Sestak was also polling better than Specter in the general election head-to-head matchup against Toomey, which is another reason to support Sestak. An extremely close Sestak primary win probably would've been the best possible outcome for Democrats, since it gives them the better candidate this time and gives some hope to future switchers.

  6. FloydRayford, you sound like the mainstream media in insisting on balance over truth. Sestak and progressives like him are not the equivalent of the creationists who have taken over the Republican Party. They are the mainstream of the Democratic Party; they are the people who elected Obama and are disappointed in Obama's subsequent Bush-like behavior.

  7. Henry, the plain fact is that there are lots of Pennsylvanians who you apparently would deem insufficiently "progressive", but who nonetheless voted for Obama in 2008 and Rendell in 2006 and 2002 — Specter moderates around Philly and Murtha blue collar types in the West. If the Democrats wish to ignore their concerns relating to things like keeping spending in check, crime, and national security, those voters will not be there for Onorato or Sestak this time around.

  8. Floyd Rayford: Arguing that someone who has served for 30 years as a Republican Senator is not a "true" Democrat may not drive all that many people away.

  9. Obama and the institutional dems owed Specter support for his re-election or else they would never be able to get anybody to switch or otherwise put themselves at risk politically. But rank and file dems, and other prospective candidates didn't owe Specter anything. The party and the people who vote for its candidates do not always have a unity of interest.

  10. I like one little line that Mark says…he has "a great deal of respect for people who have left the Republican Party". You do realize that a sizable portion of the Tea Party folks left the Republican Party because it wasn't "lunatic" enough? Are these the folks you have a great deal of respect for?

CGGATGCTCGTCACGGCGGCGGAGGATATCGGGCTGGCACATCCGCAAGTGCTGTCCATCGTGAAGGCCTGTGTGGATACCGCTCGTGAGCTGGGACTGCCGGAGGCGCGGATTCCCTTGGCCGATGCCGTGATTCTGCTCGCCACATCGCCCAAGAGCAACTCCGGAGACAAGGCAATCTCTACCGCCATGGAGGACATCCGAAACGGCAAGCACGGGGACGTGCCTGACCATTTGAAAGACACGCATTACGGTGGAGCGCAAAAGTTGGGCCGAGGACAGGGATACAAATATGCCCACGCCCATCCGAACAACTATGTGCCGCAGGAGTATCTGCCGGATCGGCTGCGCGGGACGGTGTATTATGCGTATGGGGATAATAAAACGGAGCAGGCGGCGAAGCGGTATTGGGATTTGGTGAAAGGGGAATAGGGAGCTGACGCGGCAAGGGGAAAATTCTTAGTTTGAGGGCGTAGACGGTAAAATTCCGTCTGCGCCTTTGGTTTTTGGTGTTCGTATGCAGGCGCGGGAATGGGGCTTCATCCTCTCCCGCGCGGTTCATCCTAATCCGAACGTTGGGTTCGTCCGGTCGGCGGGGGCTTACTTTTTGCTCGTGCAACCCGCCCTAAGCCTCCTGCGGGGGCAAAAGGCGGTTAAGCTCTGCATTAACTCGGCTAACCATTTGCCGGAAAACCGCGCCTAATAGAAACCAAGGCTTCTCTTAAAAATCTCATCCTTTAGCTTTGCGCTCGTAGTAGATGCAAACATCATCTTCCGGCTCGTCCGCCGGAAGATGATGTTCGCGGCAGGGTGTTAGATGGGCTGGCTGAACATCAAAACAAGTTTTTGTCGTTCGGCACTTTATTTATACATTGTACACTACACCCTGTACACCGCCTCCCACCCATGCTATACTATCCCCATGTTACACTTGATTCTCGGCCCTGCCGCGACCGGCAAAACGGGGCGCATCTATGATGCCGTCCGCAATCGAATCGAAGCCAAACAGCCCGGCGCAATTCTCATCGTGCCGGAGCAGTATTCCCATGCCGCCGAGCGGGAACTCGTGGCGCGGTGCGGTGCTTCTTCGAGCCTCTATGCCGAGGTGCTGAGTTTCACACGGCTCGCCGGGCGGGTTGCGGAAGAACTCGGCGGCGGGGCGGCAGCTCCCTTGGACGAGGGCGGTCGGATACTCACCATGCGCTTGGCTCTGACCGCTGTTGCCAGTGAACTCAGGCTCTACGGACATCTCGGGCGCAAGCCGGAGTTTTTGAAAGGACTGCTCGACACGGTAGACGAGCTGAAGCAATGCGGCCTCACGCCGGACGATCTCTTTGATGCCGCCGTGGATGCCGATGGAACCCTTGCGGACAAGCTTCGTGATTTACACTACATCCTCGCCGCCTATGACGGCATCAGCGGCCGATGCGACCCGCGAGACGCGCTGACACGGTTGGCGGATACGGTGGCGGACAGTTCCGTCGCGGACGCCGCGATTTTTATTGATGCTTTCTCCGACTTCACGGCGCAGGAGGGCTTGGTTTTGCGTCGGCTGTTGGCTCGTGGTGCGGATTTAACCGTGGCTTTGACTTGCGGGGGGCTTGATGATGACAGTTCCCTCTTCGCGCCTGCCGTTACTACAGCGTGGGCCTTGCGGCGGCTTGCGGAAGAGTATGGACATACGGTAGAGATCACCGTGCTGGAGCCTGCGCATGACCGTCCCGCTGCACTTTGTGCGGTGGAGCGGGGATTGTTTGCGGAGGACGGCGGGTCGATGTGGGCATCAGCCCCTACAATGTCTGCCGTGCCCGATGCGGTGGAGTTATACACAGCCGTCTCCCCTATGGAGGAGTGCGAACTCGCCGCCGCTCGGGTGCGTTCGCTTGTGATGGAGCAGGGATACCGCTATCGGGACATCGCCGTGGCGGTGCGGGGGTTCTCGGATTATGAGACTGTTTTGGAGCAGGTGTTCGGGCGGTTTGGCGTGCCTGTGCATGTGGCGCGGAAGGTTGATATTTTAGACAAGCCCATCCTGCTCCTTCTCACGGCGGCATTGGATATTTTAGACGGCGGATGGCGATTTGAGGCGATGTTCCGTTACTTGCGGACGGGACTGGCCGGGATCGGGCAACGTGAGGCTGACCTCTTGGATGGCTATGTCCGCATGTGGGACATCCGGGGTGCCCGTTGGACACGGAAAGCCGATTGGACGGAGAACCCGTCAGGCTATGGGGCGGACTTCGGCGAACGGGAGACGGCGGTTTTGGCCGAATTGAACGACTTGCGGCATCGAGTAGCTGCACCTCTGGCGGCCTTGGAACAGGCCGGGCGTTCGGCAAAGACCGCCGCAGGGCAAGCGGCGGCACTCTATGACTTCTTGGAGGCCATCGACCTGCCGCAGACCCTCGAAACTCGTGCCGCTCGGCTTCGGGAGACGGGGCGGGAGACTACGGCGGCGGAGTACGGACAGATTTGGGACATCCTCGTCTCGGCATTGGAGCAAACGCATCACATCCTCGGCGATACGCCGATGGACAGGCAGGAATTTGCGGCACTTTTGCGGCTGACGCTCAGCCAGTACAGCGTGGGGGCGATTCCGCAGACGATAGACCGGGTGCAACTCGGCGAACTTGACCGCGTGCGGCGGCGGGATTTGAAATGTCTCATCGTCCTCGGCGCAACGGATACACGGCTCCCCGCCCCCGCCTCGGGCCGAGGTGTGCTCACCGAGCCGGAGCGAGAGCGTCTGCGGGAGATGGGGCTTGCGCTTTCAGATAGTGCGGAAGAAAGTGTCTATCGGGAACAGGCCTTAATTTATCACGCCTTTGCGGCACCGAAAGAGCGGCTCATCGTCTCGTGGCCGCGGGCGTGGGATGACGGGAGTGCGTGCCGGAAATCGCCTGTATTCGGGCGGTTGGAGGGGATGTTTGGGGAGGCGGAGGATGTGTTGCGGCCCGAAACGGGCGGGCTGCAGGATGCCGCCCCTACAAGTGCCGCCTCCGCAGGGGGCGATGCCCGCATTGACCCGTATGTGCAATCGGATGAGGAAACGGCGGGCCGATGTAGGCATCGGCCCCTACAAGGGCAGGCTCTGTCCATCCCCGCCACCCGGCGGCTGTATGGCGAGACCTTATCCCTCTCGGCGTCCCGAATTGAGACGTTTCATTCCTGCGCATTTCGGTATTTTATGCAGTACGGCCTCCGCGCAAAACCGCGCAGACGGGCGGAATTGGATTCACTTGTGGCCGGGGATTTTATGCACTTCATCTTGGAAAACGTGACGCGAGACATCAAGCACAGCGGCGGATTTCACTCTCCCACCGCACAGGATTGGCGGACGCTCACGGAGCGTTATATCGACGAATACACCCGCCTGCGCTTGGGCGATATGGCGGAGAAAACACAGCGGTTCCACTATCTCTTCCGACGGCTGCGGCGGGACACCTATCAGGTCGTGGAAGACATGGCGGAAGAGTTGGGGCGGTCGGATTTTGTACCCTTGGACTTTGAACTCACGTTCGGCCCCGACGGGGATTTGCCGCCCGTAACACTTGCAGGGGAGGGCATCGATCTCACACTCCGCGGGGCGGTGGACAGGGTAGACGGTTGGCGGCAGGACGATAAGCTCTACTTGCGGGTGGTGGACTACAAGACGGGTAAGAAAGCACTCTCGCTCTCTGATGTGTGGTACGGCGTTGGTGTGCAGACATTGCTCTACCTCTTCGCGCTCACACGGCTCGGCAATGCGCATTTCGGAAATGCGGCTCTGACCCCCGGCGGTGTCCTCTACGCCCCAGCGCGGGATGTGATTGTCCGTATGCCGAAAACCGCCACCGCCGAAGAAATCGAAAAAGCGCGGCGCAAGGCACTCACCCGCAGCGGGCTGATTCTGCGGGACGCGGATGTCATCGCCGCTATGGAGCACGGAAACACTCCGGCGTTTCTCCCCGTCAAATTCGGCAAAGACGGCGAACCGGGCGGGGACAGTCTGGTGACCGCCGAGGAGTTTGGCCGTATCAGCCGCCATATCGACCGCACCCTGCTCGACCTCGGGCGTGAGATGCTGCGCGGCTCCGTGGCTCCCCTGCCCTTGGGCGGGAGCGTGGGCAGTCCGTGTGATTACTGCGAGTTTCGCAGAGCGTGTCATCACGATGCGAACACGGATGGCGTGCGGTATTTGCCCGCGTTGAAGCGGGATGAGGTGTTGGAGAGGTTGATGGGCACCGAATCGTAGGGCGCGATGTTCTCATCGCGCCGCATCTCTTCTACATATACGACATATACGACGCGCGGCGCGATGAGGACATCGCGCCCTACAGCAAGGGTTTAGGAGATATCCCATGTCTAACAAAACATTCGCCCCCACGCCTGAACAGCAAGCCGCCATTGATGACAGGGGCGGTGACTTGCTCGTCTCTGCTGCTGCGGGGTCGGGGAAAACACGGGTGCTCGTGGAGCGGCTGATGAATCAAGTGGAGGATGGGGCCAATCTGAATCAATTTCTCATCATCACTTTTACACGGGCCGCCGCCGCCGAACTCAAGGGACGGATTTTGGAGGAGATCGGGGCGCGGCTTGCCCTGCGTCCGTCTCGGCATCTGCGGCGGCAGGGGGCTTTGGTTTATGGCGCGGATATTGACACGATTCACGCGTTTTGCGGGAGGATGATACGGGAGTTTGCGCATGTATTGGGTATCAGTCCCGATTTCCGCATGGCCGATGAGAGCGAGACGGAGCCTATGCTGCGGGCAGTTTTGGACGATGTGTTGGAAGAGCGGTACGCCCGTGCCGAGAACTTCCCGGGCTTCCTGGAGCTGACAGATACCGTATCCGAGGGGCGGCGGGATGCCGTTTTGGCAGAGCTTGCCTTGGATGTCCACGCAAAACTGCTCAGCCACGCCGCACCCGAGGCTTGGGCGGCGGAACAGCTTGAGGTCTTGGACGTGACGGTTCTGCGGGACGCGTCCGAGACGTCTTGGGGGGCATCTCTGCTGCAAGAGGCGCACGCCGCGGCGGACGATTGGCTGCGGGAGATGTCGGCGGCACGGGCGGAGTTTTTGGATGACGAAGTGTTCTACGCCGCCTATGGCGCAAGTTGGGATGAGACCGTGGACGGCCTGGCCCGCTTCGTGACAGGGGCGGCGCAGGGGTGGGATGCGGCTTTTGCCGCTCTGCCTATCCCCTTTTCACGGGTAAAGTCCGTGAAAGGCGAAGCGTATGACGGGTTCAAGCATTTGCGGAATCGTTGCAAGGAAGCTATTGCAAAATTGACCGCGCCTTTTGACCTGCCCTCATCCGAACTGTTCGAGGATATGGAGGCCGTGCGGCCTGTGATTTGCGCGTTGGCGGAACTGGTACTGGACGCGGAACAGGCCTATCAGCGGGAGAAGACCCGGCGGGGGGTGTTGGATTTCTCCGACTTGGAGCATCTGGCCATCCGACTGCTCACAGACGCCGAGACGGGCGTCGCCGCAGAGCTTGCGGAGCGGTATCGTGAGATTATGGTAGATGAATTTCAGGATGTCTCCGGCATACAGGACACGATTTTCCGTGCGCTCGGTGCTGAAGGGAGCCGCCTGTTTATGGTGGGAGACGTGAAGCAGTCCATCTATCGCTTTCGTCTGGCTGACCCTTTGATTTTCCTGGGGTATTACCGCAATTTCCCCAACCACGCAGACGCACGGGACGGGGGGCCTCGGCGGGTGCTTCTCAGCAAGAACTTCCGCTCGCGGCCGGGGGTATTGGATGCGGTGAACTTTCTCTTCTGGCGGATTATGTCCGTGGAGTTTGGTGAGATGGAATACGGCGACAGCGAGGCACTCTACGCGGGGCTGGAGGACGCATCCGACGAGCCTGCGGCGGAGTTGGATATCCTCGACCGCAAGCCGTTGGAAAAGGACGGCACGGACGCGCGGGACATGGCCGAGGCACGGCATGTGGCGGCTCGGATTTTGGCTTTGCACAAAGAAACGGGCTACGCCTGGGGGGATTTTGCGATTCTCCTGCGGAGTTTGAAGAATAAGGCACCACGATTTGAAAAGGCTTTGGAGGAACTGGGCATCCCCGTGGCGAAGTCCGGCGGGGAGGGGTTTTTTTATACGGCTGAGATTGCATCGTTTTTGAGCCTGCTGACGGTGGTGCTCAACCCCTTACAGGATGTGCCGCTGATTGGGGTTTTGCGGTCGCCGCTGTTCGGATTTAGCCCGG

11. Shawshank Penitentiary was the location of Death Row. A "Shawshank redemption" was a term for the miraculous conversion to Christianity of someone under a death sentence and hoping for a pardon.

    To generalize, it's an apparent change of heart motivated by terror. After a lifetime as a Republican, Arlen Specter finally discovered he was really a Democrat when it seemed the only way of saving his political skin. I'm glad it didn't work.

  12. Mark- Concerning Stephen King's fictious Shawshank Prison, I believe you are mistaken about there being a death row located there or at least it isn't mentioned in the story. The story is about an unjustly convicted man dealing with the brutality of life in prison and his eventual escape. (Maybe we could say Arlen Specter escaped the brutality of living in the GOP? No I guess not.)

    I do hate to quible about such a small thing but it is one of my favorite King stories so it grates to just let it go. After all the word 'fan' is short for fanatic so I can't help myself.

    Now back to our regularly scheduled rangling.

  13. It's the story of an innocent man unjustly convicted, who while in prison carefully gains the trust of the prison authorities, in order to abuse it, while planning his escape. I suppose you could make an analogy here, but Specter wasn't imprisoned in the GOP, he was part of it voluntarily. And I think it's been a rather long time since anybody in the GOP actually trusted Specter.

    The lead character in Shawshank was more than a little sympathetic. I don't think anybody is particularly sympathetic towards Specter, though to be fair, Specter himself does manage somehow to tolerate his own presence…

  14. It's a little frightening to hear people (even by implication) painting Sestak as some kind of leftist whom "moderate" democrats wouldn't vote for.

  15. Arthur: By your standards, the tens of thousands of Pennsylvania registered Democrats who have switched parties are not "true" Democrats. In recent years, the Democrats have made significant gains in the Philly suburbs. Would you rather those people return to voting for Corbett, Toomey et al. hereon?